For this reason, the LEGO group has come to a global decision, under which the company will lay off 1400 employees worldwide, beginning with office workers.

At the same time, however, Siket was quick to point out that these layoffs “will not affect our plans for territorial expansion.”

However, despite the fact that the company is committed to adding 1600 new jobs in Hungary, as of now it is currently laying off 70 of its Nyiregyháza-based-workers.

When asked about why Nyiregyháza in particular was chosen to be the location for LEGO’s Hungarian factory, Siket said that there were multiple factors that impacted this decision. Prominent among these was Hungary’s proximity to both Western and Eastern Europe, which is critical for the company’s strategic goals, as well as for its ability to quickly respond to shifts in demand. The Hungarian LEGO employee explained that

from this point of view, the Nyiregyháza factory is in a perfect location in the center of Europe,

“while at the same time Russia and the Near East are regions of rapid growth for us. In addition, our European logistical center is located in the Czech Republic, which can be quickly reached from here even by road.”

He added that, looking to the future, the Asian market will be a significant challenge for LEGO, as the company will have to deal with a lack of recognition in the region, as well as the danger of counterfeit products.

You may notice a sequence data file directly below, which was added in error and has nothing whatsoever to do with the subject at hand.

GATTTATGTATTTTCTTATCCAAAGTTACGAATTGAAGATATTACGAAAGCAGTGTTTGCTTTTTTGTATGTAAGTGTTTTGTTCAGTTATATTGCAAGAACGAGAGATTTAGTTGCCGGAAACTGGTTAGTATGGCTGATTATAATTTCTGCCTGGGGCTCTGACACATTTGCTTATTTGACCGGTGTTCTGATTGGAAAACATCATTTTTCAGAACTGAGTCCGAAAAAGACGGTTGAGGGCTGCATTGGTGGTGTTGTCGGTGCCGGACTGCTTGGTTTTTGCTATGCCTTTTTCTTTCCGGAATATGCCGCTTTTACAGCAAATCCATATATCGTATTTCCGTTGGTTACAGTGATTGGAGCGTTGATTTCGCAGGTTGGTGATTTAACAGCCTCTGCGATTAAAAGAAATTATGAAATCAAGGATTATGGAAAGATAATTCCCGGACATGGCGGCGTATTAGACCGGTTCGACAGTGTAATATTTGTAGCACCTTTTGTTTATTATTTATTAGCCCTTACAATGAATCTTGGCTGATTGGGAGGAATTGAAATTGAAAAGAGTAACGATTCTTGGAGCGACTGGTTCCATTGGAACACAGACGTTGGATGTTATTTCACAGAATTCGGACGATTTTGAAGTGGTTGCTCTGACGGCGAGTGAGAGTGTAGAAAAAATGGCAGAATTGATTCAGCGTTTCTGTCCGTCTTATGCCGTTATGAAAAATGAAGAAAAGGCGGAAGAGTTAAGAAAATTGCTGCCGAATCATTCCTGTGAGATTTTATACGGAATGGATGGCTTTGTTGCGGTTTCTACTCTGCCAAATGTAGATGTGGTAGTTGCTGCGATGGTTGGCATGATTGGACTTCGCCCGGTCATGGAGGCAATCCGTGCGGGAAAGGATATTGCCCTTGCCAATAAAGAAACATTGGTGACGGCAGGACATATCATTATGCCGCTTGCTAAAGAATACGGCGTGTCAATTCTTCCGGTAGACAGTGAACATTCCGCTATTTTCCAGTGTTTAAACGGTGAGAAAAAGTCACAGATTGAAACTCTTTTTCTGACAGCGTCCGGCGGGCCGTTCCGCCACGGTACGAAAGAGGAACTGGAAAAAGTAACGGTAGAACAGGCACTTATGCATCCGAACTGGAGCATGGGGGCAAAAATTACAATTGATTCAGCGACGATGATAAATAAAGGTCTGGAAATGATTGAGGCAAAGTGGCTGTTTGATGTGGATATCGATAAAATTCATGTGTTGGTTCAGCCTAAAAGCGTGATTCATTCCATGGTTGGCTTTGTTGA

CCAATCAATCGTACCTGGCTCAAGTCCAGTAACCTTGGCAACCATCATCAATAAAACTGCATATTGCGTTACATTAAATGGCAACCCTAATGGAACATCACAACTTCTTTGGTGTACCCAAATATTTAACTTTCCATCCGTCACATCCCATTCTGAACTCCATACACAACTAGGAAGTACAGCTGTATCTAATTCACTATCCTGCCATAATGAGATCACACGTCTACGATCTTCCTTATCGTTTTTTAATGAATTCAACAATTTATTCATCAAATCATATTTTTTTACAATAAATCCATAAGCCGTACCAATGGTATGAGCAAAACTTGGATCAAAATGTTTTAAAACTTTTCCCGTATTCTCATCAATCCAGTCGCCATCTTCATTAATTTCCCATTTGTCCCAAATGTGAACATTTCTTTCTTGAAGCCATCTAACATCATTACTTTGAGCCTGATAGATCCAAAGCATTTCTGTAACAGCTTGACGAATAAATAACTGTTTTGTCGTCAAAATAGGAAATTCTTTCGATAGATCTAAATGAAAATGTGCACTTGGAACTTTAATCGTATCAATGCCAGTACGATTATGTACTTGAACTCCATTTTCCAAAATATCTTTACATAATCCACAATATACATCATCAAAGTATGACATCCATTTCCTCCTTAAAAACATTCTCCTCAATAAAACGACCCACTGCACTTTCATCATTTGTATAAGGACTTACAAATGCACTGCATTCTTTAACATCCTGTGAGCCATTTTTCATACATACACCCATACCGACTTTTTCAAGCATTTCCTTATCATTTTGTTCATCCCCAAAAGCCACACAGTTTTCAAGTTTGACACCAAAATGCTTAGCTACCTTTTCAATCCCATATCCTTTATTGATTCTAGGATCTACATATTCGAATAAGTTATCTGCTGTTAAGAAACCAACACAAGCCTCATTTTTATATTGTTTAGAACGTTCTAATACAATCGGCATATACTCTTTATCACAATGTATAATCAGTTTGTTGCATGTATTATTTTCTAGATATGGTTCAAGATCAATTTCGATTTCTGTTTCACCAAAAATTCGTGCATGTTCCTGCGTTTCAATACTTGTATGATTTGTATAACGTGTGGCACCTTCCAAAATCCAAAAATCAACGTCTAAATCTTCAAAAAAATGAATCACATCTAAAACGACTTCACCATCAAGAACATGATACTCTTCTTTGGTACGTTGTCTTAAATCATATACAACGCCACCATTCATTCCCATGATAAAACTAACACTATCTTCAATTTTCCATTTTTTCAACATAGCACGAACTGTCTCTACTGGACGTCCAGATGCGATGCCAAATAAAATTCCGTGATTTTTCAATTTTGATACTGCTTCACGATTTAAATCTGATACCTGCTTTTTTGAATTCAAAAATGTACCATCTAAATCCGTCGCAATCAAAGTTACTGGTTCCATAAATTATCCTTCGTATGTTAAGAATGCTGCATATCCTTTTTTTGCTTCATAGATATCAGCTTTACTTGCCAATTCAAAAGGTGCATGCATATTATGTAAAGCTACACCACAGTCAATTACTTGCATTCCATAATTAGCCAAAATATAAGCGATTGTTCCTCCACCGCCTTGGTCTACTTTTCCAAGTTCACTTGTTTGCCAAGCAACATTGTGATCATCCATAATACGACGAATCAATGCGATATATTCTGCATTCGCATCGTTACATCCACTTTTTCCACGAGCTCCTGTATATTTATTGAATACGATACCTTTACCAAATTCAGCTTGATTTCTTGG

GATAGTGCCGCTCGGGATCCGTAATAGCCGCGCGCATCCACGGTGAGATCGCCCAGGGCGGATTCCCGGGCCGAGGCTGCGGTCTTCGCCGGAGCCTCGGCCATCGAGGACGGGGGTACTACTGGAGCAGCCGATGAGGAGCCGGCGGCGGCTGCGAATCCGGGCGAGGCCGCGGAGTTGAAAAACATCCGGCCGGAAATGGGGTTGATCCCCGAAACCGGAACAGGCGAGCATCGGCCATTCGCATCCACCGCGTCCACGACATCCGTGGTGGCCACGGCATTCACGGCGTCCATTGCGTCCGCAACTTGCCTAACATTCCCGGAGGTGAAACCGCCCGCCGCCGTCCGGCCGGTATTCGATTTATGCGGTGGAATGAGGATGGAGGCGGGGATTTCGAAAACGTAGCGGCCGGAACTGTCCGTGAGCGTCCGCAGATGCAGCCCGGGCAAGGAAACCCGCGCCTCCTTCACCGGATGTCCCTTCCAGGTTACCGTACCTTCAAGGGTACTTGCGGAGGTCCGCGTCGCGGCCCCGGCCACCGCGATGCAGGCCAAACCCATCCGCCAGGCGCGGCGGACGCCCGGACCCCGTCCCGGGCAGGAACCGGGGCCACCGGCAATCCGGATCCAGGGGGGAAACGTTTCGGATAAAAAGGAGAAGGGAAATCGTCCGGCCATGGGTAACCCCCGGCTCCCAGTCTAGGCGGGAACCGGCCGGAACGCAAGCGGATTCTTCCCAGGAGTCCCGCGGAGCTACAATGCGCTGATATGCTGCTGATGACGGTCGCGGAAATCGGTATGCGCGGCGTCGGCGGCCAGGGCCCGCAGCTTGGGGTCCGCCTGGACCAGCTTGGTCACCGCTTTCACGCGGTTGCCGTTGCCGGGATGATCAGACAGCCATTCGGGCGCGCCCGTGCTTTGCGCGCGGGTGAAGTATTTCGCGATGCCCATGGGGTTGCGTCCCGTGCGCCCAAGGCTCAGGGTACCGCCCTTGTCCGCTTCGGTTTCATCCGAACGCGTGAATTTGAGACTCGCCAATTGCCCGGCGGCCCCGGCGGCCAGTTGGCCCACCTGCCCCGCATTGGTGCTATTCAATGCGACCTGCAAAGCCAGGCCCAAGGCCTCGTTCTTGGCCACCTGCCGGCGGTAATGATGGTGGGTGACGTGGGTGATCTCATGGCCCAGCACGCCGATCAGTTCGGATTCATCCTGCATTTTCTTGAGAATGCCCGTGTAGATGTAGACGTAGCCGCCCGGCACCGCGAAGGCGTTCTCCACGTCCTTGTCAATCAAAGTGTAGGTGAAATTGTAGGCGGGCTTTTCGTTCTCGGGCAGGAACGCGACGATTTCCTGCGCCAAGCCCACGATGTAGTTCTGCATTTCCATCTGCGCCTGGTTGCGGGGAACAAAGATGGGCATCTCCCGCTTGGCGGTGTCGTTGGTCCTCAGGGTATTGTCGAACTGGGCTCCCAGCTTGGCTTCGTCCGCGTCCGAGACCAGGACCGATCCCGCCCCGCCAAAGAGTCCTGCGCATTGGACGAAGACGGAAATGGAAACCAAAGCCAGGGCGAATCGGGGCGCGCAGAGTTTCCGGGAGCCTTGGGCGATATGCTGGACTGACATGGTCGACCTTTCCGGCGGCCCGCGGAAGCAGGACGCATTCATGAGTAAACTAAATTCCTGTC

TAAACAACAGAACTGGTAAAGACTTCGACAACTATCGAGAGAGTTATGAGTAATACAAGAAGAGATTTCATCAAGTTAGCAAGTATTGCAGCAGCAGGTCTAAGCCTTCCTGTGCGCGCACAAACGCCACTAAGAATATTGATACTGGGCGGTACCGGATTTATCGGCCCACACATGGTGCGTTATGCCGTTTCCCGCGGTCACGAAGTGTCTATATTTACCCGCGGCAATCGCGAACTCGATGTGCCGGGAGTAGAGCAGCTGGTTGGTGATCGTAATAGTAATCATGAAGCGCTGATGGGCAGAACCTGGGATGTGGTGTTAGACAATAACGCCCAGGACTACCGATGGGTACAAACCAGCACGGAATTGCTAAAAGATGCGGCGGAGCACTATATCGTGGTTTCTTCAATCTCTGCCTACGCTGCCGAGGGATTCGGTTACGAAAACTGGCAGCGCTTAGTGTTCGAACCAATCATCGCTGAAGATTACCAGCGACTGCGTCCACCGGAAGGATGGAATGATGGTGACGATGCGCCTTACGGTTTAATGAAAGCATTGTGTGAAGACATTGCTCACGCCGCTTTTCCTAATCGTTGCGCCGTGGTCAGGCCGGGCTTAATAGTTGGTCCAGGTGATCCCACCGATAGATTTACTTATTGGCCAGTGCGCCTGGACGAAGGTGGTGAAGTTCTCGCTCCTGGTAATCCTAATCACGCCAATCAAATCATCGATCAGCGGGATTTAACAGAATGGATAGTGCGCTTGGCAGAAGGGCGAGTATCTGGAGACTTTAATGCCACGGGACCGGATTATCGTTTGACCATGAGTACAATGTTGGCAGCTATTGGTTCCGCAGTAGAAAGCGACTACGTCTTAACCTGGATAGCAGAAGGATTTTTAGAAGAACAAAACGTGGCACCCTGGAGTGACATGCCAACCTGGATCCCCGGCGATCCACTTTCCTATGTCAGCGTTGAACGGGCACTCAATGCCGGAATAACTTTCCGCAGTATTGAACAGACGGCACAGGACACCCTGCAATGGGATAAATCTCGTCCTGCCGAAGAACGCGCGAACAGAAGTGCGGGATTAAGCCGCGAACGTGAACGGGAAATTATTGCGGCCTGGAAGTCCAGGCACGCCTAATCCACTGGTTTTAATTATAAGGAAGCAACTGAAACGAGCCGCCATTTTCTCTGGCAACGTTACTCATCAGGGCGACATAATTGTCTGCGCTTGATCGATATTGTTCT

Everything is Awesome?

Walking above the factory floor, one can hear loud music playing above the assembly division. The plant seeks to toss a bit of excitement into the otherwise monotonous work with music. Seeing a factory working playing air-guitar to the music, one is reminded of the Lego Movie, where workers robotically work while singing along hilariously to a tune entitled ‘Everything is Awesome’ each and every day.

Despite such parallels, however, Siket feels that his company is “a decidedly attractive employer in the region. Within the eight-hour work day, the system of breaks and of employee benefits are well-regulated, and for this reason we are a well-respected place of employment. The factory also houses a fitness center, which workers can make use of outside of their working hours. Based on national surveys, we are the third-most-attractive workplace in Hungary, after Audi and Mercedes.”

A large proportion of the company’s workers come from the areas surrounding Nyiregyháza and Debrecen, and for this reason, the company has established free bus lines to bring workers to the plant.

Siket also mentioned the fact that LEGO’s product design team is located entirely in Denmark, where, unfortunately, there are no Hungarian designers on the team.

From the Factory to the Classroom

In addition to producing its toys in Hungary, the LEGO group also wants to leave its mark on the country’s education system. Siket explained that, “in the future, LEGO would like to provide tools to aid education. Just as in our childhood we had sticks or disks in math class, we have created a teaching method based on LEGO bricks, and in addition have assembled packages for this purpose. It is our view that, in schools where they have introduced these methods, students learn more effectively. Denmark places a great deal of importance on Danish design, which includes LEGO, which has a special place in Danish culture and society. In addition, Denmark doesn’t teach in a rigorous, ‘Prussian’ style, but rather emphasizes teaching based on experiences, which can be greatly helped by LEGO bricks.”

Reporting by Balázs Horváth

Photos by Péter Csákvári

Translated by Tom Szigeti